News and Views

News

Voices

Arts

Life and Work

Milestones

Submit your news

Submit commentary

Support us

Become a member

Advertising

Print advertising

Web advertising

About us

Contact us

Privacy Policy

The Commons
Photo 1

thestorymatic.com

Storymatic Studios' flagship product, The Storymatic.

Business

A conversation with Brian Mooney and Vaune Trachtman

A writer and a photographer meet at Marlboro College and fall in love. And 21 years later, they give the world Storymatic — their 'little boxes full of Yes!'

This series of interviews is supplied to The Commons by the Brattleboro Development Credit Corporation (brattleborodevelopment.com), the regional development corporation tasked with helping businesses start up in Windham County. These interviews are intended to explore the experience of starting a business in the Windham County region, looking at how individual business owners choose to be in southern Vermont, as well as their challenges, opportunities, lessons learned, and memorable celebrations.

The interviews are designed, in the words of the BDCC, “to inspire those sitting on the sidelines while reminding others they are not alone, that yes, you can open a successful business in Southern Vermont.”

Interviewer Jerry Goldberg, recently named executive director of the nonprofit In-Sight Photography Project in Brattleboro, worked as a communications executive for many years at CBS in both New York and Los Angeles. Later, in Brattleboro, he headed communications at World Learning and from 2005 to 2013 served as executive director of the Brattleboro Area Chamber of Commerce.

Originally published in The Commons issue #409 (Wednesday, May 24, 2017).



BRATTLEBORO—I’d been down that hall before: third floor, down the corridor from the circus, next to the giant red octopus hanging from the wall.

No, you can’t make it up when you’re talking about the Cotton Mill. Everything’s possible — and nothing makes sense.

And that’s the beauty of it. The many entrances. The stairways. The turns. And the relief when at last the sign on the door tells you you’re home — whatever home happens to mean for you that day.

I’d been looking forward to meeting the folks behind The Storymatic from the minute I saw their website. “Little boxes full of Yes!” was how they defined their magical product. It didn’t take long for me to get that the box of space called Storymatic Studios would, in the course of an hour, prompt a resounding “yes” to its own delightful adventure.

Let that happen for you, now, as you listen in to Brian and Vaune — and to the voice in your own head.

* * *

Jerry Goldberg: O.K., Brian. Where did your journey start?

Brian Mooney: I grew up in Housatonic, Massachusetts, a very small village near Great Barrington and Stockbridge.

J.G.: Did you come up to Vermont with your family to ski, or....

B.M.: Nope. My family came to Vermont only once when I was a kid, and that was in 1976 to see the Spirit of ’76 bicentennial train in Bennington. When we crossed the border and I saw that sign, “Bienvenue,” I fell in love! We got rock candy on the way home.

Vaune Trachtman: You saw the bicentennial train? I didn’t know that.

J.G.: Hey, there’s discovery going on, and I’m here to witness. Cool!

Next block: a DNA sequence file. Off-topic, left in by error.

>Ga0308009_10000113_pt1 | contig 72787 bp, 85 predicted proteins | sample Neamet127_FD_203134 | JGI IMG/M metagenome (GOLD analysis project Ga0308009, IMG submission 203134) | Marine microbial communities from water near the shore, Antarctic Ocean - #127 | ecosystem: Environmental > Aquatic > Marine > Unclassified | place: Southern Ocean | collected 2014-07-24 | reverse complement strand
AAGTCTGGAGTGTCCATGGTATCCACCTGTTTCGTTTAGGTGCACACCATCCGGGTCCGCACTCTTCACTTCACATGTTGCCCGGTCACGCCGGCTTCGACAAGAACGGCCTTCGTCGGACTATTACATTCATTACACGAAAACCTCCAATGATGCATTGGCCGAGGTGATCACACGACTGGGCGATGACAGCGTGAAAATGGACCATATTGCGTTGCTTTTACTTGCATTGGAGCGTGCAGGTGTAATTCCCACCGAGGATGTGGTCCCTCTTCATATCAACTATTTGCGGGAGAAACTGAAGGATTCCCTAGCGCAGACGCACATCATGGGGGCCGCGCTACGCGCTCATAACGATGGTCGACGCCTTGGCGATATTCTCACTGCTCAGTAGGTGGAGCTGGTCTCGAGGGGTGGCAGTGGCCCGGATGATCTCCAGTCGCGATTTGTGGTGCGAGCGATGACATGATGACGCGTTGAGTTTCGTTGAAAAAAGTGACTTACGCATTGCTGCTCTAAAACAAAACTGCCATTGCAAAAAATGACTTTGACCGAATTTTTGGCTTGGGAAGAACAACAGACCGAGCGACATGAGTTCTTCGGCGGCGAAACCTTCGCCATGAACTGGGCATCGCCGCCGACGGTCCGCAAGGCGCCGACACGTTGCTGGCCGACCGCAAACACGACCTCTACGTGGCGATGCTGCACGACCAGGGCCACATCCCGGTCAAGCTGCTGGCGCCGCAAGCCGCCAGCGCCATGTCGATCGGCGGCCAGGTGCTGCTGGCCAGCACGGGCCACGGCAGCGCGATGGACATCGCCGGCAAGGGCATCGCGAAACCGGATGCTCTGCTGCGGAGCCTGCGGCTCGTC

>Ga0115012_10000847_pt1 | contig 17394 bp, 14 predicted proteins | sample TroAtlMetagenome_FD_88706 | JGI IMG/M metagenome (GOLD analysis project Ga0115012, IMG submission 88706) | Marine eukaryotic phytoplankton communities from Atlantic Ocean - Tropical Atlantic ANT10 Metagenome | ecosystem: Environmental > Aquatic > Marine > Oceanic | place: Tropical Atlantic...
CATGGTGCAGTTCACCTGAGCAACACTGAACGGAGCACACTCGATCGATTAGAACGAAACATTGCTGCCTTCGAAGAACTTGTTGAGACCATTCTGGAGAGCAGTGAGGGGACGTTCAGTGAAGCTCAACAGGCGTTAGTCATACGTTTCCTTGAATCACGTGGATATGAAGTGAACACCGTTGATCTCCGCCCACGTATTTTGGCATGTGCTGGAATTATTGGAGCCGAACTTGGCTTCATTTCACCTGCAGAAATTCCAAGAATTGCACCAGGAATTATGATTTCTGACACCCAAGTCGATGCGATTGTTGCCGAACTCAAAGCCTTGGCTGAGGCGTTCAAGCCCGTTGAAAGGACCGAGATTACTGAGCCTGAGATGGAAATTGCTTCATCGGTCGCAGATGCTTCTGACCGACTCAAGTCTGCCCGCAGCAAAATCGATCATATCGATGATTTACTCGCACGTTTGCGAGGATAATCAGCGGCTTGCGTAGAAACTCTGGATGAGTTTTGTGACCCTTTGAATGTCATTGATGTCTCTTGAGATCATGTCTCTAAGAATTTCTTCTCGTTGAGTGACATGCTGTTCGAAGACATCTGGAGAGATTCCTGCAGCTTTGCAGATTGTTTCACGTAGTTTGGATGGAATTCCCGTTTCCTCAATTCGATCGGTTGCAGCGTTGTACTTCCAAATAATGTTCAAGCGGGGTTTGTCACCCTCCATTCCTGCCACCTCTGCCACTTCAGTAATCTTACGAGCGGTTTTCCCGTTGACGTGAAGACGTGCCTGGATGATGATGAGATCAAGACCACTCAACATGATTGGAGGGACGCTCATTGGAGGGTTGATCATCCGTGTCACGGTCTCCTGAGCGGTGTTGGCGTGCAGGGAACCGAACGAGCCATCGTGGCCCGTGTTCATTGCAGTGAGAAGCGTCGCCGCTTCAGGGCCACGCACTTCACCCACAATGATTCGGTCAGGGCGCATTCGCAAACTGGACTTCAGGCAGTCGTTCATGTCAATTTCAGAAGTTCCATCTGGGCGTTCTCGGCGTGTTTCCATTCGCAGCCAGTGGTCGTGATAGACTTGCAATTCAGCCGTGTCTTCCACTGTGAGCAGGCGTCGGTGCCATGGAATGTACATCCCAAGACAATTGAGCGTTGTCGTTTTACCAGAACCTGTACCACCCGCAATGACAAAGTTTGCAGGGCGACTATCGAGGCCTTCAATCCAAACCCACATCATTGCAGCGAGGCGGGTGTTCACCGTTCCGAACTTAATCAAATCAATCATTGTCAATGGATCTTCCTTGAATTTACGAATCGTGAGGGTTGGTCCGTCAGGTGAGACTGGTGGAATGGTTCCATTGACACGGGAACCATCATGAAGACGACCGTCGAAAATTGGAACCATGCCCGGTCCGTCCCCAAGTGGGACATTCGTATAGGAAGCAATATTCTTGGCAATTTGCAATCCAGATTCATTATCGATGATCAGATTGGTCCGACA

So, Brian, college? Where, when, and to study what?

B.M.: Marlboro College starting in 1985. Wow. That was a long time ago. Playwriting and sociology.

J.G.: And what about you, Vaune? How’d you come to be sitting here with me today?

V.T.: I’m from Center City, Philadelphia. My connection to Vermont goes back to when I was quite little. My mother worked for the Marlboro Music Festival, which is kind of headquartered in Philly and also operates out of New York City. We came up here every summer for the Music Festival. Along the way, circumstance led me to the Putney School.

J.G.: Did you do high school there?

V.T.: Yes. I graduated in 1984 and later went to Marlboro College, where I met Brian.

J.G.: I love it! What did you study at Marlboro?

V.T.: Photography and philosophy. We both graduated in 1990 and decided to go to Seattle.

J.G.: What was that about?

V.T.: We just wanted to grow up, see something else, you know? We thought we’d go for a year and we ended up out there for five years.

B.M.: It was a good place for theater. I had a directing internship at the Seattle Repertory Theatre, and a couple of things I’d written were done in very small theaters around town.

V.T.: And I did some production work for arts events and some film and TV work.

J.G.: What kind of work was that?

V.T.: I did props for a TV show called Totally Hidden Video, and I helped with arts events like the Northwest Folklife Festival, Bumbershoot Festival, and the Seattle Fringe Festival. Seattle in the early ’90s was a cool place to be, with lots of interesting work in the arts.

J.G.: So what brought Seattle to a close for you guys?

B.M.: I was working in an office. It was a good job and I worked with great people; I probably could have stayed for quite a while. But I started to get restless. I didn’t feel creatively fulfilled.

In 1995, I applied to graduate school, and we came back to New England so I could get my MFA in English and creative writing from UMass-Amherst.

J.G.: And you, Vaune? Sounds like you were enjoying your work in Seattle. What was returning to the Northeast like for you?

V.T.: Well, I came back for love — to be with Brian. There wasn’t a lot job-wise going on for me here, so I started volunteer teaching and mentoring at In-Sight Photography Project. I also did photogravure and retouching at Renaissance Press.

B.M.: And when I graduated from UMass in 1999, Vaune started grad school in photography at New York University and the International Center of Photography.

V.T.: Then I went to work at Time Inc., primarily as an imaging specialist for a bunch of their magazines. That mostly means I got very good at Photoshop. I was there during the transition from film to digital, which was really interesting. Meanwhile, Brian returned to Marlboro College as a visiting professor of writing.

J.G.: So there was a lot of back and forth.

B.M. and V.T.: Yup.

J.G.: So here we are at Storymatic Studios in the Cotton Mill in Brattleboro, Vermont. Connect the dots for me.

V.T.: Brian had been teaching for a long time. The Putney School Summer Programs for... how long did you do that?

B.M.: From ’98 until 2015, with a couple of years off in there. And then Marlboro College from 2003 through 2007, and then again from 2012 to 2013.

V.T.: Storymatic comes from his fiction and poetry classes.

B.M.: Well, I really enjoy making up writing prompts.

J.G.: I’m familiar with the use of prompts in writing groups. But allow me to be the reader here: What, pray, is a prompt?